Turkish riot police using tear gas and water cannon battled protesters for control of Istanbul's Taksim Square on Tuesday night, hours after Prime Minister Recep Tayyip Erdogan demanded an immediate end to 10 days of demonstrations.
In her red cotton summer dress, necklace and white bag slung over her shoulder she might have been floating across the lawn at a garden party; but before her crouches a masked policeman firing teargas spray that sends her long hair billowing upwards.
Consumer technology market analysts expect Apple to start taking a big bite from the emerging market for its products here when it opens its first store in Istanbul in a few months.
Turkey's prime minister will go ahead with a planned visit next month to Gaza, despite a request from US Secretary of State John Kerry to postpone.
There are two ways to look at the Obama administration’s decision to exclude Israel from its global anti-terrorism initiative. If you recall, when Secretary of State Hillary Clinton traveled to Istanbul last month to convene the Global Counterterrorism Forum, the group of invitees included 29 countries and the European Union -- but not Israel.
The escalating violence in Syria shows the urgent need for the international community to take bolder steps, U.N. Secretary-General Ban Ki-moon told a news conference in Istanbul on Friday.
Thousands of Turks in Istanbul rallied against Israel Thursday, marking the second anniversary of an Israel Defense Forces raid on the Mavi Marmara ship that was part of a flotilla that claimed to be carrying humanitarian aid to Gaza.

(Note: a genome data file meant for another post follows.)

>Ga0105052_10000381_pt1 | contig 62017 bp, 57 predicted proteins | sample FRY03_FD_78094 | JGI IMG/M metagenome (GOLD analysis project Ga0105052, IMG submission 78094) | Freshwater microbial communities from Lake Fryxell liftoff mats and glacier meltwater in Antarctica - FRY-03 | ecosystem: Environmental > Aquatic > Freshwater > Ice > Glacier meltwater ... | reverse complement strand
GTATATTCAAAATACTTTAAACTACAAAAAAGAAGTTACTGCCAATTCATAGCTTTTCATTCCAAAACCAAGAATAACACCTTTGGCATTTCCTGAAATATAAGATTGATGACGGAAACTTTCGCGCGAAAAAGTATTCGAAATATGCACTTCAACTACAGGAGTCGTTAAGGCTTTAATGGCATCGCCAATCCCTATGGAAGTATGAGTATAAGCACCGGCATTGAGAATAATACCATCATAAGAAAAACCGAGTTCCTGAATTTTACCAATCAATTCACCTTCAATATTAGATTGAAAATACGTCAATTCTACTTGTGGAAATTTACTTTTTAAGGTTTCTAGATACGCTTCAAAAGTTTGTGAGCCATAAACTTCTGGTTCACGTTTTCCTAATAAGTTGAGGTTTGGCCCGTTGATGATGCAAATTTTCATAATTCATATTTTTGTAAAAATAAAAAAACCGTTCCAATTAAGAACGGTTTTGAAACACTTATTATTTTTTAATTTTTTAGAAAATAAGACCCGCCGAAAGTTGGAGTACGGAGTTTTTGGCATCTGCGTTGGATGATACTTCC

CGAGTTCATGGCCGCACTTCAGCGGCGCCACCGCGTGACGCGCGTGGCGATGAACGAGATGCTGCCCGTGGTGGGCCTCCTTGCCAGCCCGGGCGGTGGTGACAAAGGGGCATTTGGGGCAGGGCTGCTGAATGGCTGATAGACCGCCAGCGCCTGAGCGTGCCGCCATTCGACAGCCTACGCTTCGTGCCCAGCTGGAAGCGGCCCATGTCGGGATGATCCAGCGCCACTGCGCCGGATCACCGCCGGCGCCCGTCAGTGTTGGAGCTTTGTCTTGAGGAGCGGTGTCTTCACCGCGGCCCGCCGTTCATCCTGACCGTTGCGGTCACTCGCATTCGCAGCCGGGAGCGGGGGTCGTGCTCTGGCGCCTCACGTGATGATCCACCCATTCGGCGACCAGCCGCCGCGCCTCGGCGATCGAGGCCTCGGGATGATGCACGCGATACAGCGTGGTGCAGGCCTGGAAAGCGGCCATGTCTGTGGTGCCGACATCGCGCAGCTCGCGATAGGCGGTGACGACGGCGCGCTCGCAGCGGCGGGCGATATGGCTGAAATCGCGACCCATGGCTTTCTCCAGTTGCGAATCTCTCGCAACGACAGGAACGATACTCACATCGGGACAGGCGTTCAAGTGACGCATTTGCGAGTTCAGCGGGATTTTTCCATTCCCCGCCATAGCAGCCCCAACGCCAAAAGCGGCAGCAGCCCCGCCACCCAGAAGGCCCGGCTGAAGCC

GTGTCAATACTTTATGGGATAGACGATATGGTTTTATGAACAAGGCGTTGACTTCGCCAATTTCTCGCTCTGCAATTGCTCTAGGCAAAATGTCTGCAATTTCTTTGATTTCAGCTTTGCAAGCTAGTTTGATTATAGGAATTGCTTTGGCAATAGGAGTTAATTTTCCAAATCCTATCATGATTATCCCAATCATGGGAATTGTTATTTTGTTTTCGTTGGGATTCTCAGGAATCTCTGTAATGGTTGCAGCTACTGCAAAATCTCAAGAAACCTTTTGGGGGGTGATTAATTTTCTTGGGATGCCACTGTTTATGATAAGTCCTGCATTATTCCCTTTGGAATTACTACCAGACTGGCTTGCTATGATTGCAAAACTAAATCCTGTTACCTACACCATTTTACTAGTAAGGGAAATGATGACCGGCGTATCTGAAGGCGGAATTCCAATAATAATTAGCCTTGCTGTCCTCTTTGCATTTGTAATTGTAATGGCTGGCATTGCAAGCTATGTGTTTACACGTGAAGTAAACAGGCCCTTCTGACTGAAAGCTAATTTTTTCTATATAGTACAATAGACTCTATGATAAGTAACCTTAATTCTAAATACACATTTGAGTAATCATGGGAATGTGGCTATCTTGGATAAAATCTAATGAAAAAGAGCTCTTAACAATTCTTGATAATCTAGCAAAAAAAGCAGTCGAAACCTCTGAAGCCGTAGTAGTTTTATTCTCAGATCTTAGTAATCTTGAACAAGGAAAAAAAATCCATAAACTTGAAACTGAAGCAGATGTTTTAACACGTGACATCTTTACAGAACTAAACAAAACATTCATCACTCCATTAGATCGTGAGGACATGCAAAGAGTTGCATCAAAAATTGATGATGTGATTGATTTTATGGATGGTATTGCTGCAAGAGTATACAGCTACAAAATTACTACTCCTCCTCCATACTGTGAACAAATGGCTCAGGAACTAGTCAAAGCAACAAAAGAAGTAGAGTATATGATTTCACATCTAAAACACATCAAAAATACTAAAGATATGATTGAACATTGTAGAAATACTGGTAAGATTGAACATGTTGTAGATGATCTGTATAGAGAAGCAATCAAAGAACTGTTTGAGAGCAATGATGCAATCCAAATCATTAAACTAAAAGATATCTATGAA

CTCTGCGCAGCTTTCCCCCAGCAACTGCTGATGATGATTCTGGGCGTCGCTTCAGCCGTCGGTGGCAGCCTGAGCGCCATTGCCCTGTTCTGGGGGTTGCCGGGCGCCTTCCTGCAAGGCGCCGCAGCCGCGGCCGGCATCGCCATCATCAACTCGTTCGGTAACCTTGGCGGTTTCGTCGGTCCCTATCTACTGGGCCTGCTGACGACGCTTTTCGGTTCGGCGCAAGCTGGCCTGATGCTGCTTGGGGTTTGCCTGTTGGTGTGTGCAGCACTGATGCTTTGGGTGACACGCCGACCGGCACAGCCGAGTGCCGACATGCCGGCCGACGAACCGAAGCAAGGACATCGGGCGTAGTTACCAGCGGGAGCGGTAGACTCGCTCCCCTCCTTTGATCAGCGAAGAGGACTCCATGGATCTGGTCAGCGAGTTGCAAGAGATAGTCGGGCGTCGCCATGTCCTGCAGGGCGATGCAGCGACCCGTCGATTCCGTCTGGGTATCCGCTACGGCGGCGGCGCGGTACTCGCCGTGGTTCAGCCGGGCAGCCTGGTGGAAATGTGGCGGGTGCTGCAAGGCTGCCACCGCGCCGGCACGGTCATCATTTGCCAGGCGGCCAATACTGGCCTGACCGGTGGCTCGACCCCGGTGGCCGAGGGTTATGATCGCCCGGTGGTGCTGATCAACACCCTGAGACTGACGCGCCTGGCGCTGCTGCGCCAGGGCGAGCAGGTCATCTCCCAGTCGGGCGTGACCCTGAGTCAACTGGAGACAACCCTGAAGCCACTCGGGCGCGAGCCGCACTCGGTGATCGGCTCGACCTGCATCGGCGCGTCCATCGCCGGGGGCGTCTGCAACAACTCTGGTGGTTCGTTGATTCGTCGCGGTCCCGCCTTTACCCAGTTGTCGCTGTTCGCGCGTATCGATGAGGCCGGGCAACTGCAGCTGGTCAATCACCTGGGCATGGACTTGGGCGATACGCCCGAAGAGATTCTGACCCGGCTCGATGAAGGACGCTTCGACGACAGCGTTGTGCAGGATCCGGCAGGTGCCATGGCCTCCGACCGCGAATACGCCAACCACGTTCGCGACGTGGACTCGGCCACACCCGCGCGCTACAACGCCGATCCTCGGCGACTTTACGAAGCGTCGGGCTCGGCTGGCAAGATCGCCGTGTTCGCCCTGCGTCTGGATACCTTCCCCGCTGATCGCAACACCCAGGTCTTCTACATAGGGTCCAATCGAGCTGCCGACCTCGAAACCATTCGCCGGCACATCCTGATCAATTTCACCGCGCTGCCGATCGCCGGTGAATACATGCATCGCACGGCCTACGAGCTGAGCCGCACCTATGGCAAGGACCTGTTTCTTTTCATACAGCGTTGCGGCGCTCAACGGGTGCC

Iran's chief nuclear negotiator said his country was prepared to offer "new initiatives" at upcoming nuclear talks in Istanbul.
Nuclear negotiations between Iran and world powers will be held this week in Istanbul, European Union foreign policy chief Catherine Ashton announced.
An Israeli soccer team arrived in Istanbul to play a Turkish team, despite tensions between the two countries.
About 40 Israelis who arrived in Istanbul were detained and questioned.
The Haskoy quarter of Istanbul, which overlooks the historic Golden Horn inlet of the Bosphorus, was once the site of the gardens and pavilions of the Ottoman Empire sultans. In the late 15th century, it became the refuge for thousands of Jews who were expelled from Spain and Portugal and who built dozens of synagogues in the area. Today, Haskoy is a gritty industrial area where barely a trace of the former synagogues remains -- except for one.
Yoel Ulcer was so set on helping Istanbul's Jewish community that he could hardly wait to turn 18, when he could join the corps of volunteer guards that stands outside synagogues and Jewish institutions in Turkey's commercial capital.
Following the dastardly attacks in Istanbul targeting Turkish Jews in two synagogues on Nov. 15 that left 25 innocent people dead and several hundred Turkish Jews and Muslims severely injured (see Cover Story, p. 18), I was asked what this all means for Turkey.
It means sadness and sorrow for the lost lives and the loved ones left behind; it certainly means outrage; but it also means determination to fight against this greatest evil of terrorism. It is a terrorism that has no boundaries, that makes no distinction, but is hungry for creating fear and intimidation, and it has no respect for the central and sacred pillars of all universal principles -- respect for life and the right to live.
The Jewish presence in Turkey usually is dated to 1492, when the Ottoman emperor Beyazit II welcomed Jews fleeing the Spanish Inquisition to his territory. In fact, though, Jewish life in the area has been traced back to at least the fourth century B.C.E.